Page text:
Gibbs to WikiLeaks: We Ain't Scared of You
Robert Gibbs may go down in history as the worst communications guy any White House has ever employed. This morning the by turns arrogant, abrasive, and annoying Gibbs took questions about WikiLeaks and, well, just watch his reaction to a question about the White House's take on the docu-dump:
We should never be afraid of one guy who popped down $35 and bought a web address. ... Our foreign policy is stronger than that. ... We're not scared of one guy, with one keyboard, and a laptop.
Ok, Bobby. Ask the Iranians how scared they have become of one guy with a flash drive. That one guy, probably with one keyboard and a flash drive, has managed to do a great deal of damage to Iran's nuclear program.
Gibbs' line here, no doubt authorized by President Obama and the administration's brain trust, is either strategically risky, or just plain insane. It's certainly clueless.
The fact is, the WikiLeaks drop gravely hurts the U.S., not so much in what's in the documents but in the disclosure itself. Imagine the U.S., China, Iran, Russia, North Korea etc etc all around a high-stakes poker table. WikiLeaks just took America's cards out of her hands and plopped one of them on the table, while keeping the rest of them for its own use. WikiLeaks has not done the same to the other players. This asymmetrical disclosure helps the other powers and hurts us, just by the fact that we don't control our cards anymore, and they still control theirs. We should be afraid of the unforeseeable and unintended consequences that this disclosure is bound to have. To not fear this is to not be prudent in the job of statecraft.
Also in the soundbite above, Gibbs is taunting Julian Assange. That would be fine if the U.S. was in a position of power here, but we're not. WikiLeaks holds the power cards right now. They have a quarter million documents that they're dribbling out over the course of several days, and thanks to Amazon WikLleaks is robust enough to handle whatever cyber attacks come their way. And they've already dripped out some of the documents to the media anyway, so in the very unlikely event that Amazon itself gets taken out, at least some of the documents will get leaked anyway. This is all strategically clever on Julian Assange's part. He has set up a sort of "can't stop the signal" system, centered on himself, his keyboard, his URL, but more importantly, the documents that Pfc. Manning allegedly handed over to him.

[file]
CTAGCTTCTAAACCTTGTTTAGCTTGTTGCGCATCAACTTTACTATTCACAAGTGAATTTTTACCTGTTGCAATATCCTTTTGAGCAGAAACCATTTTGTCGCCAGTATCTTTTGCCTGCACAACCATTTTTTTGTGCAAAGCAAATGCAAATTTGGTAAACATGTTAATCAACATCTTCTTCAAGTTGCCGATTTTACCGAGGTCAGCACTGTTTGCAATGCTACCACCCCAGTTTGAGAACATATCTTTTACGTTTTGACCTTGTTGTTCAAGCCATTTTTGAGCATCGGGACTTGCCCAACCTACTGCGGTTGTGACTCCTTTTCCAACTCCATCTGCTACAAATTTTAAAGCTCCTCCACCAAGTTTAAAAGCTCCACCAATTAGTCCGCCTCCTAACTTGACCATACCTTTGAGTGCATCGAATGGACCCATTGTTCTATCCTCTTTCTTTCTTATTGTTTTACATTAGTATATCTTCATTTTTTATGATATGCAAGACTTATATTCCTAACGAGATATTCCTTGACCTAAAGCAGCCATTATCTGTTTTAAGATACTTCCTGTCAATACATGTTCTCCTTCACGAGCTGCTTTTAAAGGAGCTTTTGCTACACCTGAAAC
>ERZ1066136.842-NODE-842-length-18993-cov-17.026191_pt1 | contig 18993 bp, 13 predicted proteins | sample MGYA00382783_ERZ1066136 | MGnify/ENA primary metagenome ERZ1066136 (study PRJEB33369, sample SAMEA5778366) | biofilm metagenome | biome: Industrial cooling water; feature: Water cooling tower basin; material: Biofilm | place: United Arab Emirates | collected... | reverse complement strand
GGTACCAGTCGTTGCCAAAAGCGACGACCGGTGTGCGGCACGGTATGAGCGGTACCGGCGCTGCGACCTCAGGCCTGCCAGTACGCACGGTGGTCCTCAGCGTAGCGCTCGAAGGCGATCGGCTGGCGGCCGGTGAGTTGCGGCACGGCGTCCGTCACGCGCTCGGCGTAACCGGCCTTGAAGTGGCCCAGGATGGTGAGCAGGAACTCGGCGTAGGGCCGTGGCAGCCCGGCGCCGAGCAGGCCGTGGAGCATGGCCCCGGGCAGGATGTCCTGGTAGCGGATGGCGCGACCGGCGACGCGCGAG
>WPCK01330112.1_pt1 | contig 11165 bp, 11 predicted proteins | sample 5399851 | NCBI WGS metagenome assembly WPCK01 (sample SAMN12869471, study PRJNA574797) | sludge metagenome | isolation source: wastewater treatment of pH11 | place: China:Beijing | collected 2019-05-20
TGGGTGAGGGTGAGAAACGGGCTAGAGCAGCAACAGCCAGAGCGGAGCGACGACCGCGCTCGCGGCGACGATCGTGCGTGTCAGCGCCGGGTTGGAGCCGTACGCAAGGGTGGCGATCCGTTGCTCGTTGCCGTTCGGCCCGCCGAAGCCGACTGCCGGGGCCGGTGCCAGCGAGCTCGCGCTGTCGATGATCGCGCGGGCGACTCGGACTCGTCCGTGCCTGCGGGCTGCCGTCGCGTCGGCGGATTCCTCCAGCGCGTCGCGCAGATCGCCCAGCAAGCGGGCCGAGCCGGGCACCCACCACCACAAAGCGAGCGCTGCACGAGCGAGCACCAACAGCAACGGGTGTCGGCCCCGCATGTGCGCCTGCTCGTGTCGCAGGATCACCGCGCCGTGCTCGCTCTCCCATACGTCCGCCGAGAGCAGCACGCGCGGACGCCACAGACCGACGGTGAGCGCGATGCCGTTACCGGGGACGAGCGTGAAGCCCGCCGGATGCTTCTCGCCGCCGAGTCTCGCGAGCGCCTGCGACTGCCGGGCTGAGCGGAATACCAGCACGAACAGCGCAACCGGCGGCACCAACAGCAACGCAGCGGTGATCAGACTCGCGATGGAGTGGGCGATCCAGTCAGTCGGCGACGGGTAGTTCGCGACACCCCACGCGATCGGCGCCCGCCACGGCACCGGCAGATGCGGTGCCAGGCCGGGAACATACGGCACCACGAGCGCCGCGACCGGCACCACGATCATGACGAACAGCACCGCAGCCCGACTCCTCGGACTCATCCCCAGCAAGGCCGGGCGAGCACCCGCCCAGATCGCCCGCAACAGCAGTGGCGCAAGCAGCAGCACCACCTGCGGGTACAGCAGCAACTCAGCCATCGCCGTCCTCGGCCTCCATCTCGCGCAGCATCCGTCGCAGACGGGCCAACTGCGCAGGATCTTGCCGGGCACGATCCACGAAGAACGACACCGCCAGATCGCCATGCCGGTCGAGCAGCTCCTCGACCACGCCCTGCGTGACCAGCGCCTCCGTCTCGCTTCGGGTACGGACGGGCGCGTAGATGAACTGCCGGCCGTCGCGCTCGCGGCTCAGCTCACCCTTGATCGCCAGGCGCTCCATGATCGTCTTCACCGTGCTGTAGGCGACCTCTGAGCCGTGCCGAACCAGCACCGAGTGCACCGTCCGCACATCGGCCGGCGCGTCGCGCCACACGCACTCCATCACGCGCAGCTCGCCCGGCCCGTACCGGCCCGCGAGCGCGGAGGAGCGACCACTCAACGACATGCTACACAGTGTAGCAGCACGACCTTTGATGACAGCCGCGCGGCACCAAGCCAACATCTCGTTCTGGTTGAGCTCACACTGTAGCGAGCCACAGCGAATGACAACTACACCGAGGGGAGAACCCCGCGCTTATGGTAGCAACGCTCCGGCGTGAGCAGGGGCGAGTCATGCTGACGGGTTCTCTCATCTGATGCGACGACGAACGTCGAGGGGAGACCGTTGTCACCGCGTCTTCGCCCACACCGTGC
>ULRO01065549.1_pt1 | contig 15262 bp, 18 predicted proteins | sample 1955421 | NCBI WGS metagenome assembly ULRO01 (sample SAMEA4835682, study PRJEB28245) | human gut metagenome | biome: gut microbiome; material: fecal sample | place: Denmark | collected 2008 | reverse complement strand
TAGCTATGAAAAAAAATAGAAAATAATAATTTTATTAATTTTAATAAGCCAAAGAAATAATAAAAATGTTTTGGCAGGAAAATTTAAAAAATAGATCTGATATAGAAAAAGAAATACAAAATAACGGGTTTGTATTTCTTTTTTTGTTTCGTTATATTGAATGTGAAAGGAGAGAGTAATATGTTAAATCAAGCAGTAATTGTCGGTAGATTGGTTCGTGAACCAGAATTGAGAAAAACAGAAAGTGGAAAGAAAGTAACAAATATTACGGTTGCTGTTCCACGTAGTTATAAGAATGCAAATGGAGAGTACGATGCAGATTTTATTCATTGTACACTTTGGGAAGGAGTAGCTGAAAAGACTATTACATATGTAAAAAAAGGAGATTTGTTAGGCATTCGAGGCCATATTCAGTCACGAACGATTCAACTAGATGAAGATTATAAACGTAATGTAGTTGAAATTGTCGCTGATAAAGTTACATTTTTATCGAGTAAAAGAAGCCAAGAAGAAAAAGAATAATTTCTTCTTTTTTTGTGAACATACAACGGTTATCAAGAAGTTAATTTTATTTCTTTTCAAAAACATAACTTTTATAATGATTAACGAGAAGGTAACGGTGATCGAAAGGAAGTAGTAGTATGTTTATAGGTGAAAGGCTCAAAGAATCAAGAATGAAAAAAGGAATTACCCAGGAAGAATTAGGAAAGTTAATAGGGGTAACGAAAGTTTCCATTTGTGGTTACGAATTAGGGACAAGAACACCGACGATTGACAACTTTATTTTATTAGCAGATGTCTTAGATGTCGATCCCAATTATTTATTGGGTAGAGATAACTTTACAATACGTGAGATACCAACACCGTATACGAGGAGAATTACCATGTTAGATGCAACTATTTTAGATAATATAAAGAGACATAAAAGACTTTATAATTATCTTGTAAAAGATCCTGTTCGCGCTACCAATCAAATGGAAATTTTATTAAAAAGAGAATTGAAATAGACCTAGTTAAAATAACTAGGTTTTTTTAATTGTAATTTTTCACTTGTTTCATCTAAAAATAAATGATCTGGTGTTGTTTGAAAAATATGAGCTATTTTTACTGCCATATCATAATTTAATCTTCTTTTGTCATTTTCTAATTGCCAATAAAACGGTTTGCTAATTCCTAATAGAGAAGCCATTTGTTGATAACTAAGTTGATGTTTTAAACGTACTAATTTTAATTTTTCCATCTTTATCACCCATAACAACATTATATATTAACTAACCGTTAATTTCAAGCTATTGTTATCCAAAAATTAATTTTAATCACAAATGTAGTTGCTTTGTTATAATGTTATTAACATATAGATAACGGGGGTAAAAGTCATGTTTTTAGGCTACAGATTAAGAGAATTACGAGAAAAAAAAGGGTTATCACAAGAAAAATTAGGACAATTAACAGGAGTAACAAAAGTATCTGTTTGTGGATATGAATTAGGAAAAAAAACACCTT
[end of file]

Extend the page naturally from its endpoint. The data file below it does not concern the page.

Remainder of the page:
As to the fear factor, consider: One disgruntled private with a rewritable CD or flash drive used a computer to download what was in essence the keys to the kingdom of U.S. foreign policy. He could have given them, or sold them, or used them in exchange for favors or whatever, with just about anyone. Just think how much the Chinese government would have liked to have had this docu-drop for their own private perusal. Or the Russians, or the Iranians, you name the world rival, and Manning could have named his price. We don't actually know that he didn't do this, either with these documents or others he may have had access to. We just don't know.
We also don't know how this compares to previous U.S. security breeches. We're all reacting to the headlines and blog bursts while probably 90% of this story is happening far away from the media glare. The unknown unknowns are just too many to count here. And we'll probably never be able to count them, at least until we know for sure how many others had the opportunity and ability to do what was done here. And the ability factor is quite low, if Manning turns out to be the sole source and the Lady Gaga explanation turns out to be the truth. And if there are multiple sources at work here? Then the ability factor is probably even lower.
The world we live in, the world of asymmetrical warfare, the world of the Army of Davids, is a world in which one man with a car bomb can fracture a government and trigger regional instability. In this world, a few men with box cutters and a plan can trigger war all over the globe. In this world, a well-placed nuclear scientist can hand over data that enables nuclear programs in one rogue state after another.
Or, one man with a grudge can download sensitive information and hand it over to everyone on the planet, harming the lone global superpower and creating chaos that will ripple on for years. This is the Joker, acting on a global scale, with no Dark Knight around to save the day.
The Obama White House, through Robert Gibbs, puts on a brave face and says it doesn't fear that. It should. And then it should take strong steps to make sure that it can't happen again.
Update: Amazon has booted WikiLeaks from its servers. But the signal isn't stopped, it's just hosted in Europe now.